5 Basic Cooking Skills Children Need to Learn| Updated: May 15, 2019
It’s certainly extremely important to source and prepare healthy meals for your family while your children are growing, but it is equally as important that children know how to continue these healthy habits when they are living on their own.
This lesson hits home in the book Nutrition and Physical Degeneration. The author, Dr. Weston Price describes how healthy, robust children raised in traditional societies with nary a cavity rapidly become plagued with dental caries and worse, tuberculosis, within a year or two of leaving home to go live in the modern European cities of that time.
The good news is that these children regained their health when they returned to the healthy habits of their early years, but certainly much suffering could have been avoided if the habits of their forebears were never abandoned in the first place.
It’s important for children to understand that good health growing up can quickly be squandered when they leave the nest if they begin making poor dietary choices for themselves on a regular basis.
In order to give children the best shot at success in nourishing themselves, basic food preparation and cooking skills must be learned and mastered while they are still at home.
Below are the cooking skills I would consider to be the absolute minimum a young adult needs to know before leaving the nest. For young adults going to university, it would be best to secure a dormitory situation with access to a kitchen. In a pinch, a small hot plate (I like this one) and a mini refrigerator can be used in the dorm room itself for preparing/storing simple nutritious meals.
What is the best age to start teaching these cooking skills? This of course depends on the maturity of the child and whether older siblings are there to assist and supervise when Mom and Dad may be unavailable. As a general rule, around age 10 is a good time for some basic skills to be learned with gradual independence gained in the ensuing adolescent years.
Cooking Skill #1: How to Prepare Eggs
I would consider knowing how to cook eggs to be the most important cooking skill of all. Since eating eggs the same way all the time can get very boring, teaching children the many ways to prepare eggs will keep them eating this most perfect of foods on a frequent basis hopefully at least several times a week.
Even the highest quality eggs are rather inexpensive compared with other nutrient dense foods, so this is another reason budget challenged young adults need to know how to prepare them seven ways to Sunday – scrambled, fried, over easy, over hard, poached, soft boiled, hard boiled etc.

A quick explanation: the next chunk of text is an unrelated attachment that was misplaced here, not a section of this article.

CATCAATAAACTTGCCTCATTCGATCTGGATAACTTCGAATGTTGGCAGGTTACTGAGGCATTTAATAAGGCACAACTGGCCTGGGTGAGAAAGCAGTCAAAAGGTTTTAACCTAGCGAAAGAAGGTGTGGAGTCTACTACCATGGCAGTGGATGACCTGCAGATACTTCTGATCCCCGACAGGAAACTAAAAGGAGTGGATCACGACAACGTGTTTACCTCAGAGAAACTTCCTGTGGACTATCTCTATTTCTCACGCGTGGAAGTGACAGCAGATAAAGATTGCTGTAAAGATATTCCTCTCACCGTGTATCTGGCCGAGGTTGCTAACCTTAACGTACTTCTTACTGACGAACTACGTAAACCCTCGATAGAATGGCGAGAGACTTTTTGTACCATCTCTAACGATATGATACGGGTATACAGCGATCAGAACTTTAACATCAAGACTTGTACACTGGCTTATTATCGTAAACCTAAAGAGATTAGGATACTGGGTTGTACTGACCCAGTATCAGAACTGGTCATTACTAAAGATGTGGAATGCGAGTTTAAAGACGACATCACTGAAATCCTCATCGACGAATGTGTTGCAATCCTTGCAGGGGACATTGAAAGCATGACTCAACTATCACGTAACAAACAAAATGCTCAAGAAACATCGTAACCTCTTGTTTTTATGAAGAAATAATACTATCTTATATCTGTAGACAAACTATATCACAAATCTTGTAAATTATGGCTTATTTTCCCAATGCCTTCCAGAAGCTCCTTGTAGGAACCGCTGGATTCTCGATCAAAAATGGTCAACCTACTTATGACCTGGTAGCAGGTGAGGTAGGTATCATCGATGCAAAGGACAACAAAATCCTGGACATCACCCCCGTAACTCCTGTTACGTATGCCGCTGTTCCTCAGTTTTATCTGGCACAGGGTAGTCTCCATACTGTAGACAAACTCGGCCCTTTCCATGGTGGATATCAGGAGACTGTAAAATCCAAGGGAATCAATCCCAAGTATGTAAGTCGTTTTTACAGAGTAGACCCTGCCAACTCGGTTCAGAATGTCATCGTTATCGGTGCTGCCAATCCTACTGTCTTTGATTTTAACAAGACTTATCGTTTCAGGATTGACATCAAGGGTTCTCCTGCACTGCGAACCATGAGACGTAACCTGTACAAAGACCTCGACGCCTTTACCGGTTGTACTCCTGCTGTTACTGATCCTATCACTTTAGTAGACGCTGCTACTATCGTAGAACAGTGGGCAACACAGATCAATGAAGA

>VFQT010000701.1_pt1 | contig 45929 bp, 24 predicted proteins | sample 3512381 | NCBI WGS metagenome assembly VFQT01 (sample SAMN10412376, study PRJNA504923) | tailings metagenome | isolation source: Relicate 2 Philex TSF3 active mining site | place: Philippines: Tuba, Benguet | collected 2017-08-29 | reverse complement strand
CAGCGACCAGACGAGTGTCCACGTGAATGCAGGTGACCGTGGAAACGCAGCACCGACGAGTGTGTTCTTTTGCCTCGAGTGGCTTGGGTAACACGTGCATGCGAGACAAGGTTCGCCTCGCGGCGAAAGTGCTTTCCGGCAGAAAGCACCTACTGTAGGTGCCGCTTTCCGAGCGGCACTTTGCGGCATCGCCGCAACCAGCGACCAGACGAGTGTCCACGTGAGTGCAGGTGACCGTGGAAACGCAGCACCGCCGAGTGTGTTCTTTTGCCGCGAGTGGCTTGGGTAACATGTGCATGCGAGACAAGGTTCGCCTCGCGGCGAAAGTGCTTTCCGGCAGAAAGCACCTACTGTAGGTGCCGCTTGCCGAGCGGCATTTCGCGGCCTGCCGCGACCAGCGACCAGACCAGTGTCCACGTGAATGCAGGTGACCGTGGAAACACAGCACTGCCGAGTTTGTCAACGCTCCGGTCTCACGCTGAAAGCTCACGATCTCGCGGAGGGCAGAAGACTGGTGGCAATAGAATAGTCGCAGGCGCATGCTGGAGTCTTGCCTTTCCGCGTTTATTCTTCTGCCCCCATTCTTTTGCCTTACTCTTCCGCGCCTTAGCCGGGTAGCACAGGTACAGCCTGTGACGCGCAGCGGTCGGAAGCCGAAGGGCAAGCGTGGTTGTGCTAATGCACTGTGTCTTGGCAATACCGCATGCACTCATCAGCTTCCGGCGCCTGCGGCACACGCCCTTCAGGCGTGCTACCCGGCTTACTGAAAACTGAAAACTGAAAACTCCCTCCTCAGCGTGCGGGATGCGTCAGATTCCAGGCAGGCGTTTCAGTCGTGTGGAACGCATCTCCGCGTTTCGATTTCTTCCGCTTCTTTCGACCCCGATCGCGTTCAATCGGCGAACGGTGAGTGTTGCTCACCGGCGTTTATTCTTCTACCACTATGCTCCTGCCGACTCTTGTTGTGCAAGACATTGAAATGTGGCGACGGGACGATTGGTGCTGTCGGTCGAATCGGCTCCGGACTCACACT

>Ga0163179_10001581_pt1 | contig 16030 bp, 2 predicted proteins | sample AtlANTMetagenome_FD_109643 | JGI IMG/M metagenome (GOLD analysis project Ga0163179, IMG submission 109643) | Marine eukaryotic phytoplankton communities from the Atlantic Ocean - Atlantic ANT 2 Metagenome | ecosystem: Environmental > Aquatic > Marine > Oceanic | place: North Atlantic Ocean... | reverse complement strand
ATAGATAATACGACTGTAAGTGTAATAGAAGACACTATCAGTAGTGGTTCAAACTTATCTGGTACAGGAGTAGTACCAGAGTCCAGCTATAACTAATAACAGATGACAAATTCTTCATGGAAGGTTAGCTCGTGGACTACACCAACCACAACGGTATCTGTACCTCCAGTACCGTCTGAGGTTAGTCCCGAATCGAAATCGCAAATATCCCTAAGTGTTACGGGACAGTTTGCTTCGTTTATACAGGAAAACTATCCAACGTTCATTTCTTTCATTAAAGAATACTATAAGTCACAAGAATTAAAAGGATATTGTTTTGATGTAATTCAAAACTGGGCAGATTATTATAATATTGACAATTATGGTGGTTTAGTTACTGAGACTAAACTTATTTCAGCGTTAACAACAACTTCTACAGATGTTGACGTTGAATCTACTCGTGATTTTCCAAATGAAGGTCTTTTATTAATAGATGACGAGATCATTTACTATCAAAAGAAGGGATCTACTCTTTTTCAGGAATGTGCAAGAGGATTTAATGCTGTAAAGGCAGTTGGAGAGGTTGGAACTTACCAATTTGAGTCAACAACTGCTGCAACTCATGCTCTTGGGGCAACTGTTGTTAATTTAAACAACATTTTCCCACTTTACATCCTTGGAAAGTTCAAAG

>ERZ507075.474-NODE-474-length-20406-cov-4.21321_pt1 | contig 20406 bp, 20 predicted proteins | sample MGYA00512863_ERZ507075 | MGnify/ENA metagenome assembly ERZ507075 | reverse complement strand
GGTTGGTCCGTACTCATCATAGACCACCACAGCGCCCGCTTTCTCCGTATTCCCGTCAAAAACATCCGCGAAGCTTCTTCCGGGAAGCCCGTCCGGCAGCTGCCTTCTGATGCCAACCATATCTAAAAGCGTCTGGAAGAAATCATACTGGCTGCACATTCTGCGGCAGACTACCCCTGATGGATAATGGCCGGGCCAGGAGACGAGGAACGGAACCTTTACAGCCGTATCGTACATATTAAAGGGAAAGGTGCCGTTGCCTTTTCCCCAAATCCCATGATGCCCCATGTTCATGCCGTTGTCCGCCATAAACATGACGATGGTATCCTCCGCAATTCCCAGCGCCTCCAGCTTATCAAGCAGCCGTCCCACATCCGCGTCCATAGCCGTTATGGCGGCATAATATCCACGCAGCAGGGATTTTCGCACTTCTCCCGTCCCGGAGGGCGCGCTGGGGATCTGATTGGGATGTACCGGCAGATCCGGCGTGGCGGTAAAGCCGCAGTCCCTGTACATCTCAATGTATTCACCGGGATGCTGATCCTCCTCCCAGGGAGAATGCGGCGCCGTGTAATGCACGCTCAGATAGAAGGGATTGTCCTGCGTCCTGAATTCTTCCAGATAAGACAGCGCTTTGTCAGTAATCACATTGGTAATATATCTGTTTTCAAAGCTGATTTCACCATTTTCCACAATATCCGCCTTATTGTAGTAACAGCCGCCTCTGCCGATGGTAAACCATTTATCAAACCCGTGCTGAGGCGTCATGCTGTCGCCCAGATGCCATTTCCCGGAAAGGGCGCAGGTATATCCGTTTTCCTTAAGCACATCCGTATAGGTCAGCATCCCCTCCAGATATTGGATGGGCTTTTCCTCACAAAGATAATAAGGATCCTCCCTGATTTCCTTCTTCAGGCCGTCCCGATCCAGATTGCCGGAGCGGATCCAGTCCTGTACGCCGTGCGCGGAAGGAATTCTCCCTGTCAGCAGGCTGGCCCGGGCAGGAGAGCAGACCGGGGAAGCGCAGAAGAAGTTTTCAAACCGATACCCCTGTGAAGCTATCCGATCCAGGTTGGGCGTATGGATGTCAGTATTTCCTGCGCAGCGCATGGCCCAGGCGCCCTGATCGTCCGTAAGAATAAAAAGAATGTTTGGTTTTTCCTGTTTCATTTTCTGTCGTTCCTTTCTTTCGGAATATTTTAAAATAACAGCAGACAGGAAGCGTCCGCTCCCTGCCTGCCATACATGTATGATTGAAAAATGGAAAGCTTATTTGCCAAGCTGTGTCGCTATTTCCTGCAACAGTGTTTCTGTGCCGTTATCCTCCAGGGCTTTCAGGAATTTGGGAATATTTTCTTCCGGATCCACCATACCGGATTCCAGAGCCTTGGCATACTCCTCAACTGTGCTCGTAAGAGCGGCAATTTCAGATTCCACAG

Years ago when I was in graduate school and living on $560/month, I ate scrambled eggs almost every single day for dinner. At the time, I didn’t realize what an excellent choice I was making by doing this. I simply knew eggs were cheap and fast and filling.
Cooking Skill #2: How to Soak a Pot of Oatmeal
Staying off refined carbohydrates is arguably the hardest task to accomplish for anyone trying to eat healthy. The primary example of cheap, addictive carbs in our society is probably boxed breakfast cereals which many young adults eat multiple times per day.
Avoiding those boxed breakfast cereals (even if organic) that are at least twice as expensive per serving and toxic to boot and replacing with a simple, nutritious bowl of porridge also helps the food budget considerably with no loss in pleasure or enjoyment.
But not just any oatmeal. Ripping open a package of instant oatmeal, pouring it in a mug with some water and nuking it in the microwave for a couple minutes is NOT nourishing!
Instead, children should be taught how to soak rolled oats overnight, cooking them up the next morning. This traditional technique improves digestibility considerably, thereby maximizing nutrient absorption. Leftovers can be refrigerated for quick warmups on subsequent mornings or for snacks. Learning this technique will go a long way toward helping them avoid the carb trap once they are on their own.
Note also that there are a number of other gluten free options for soaked breakfast porridge if oats don’t appeal. Teff, buckwheat, and amaranth porridge are all excellent and delicious options to overnight oats.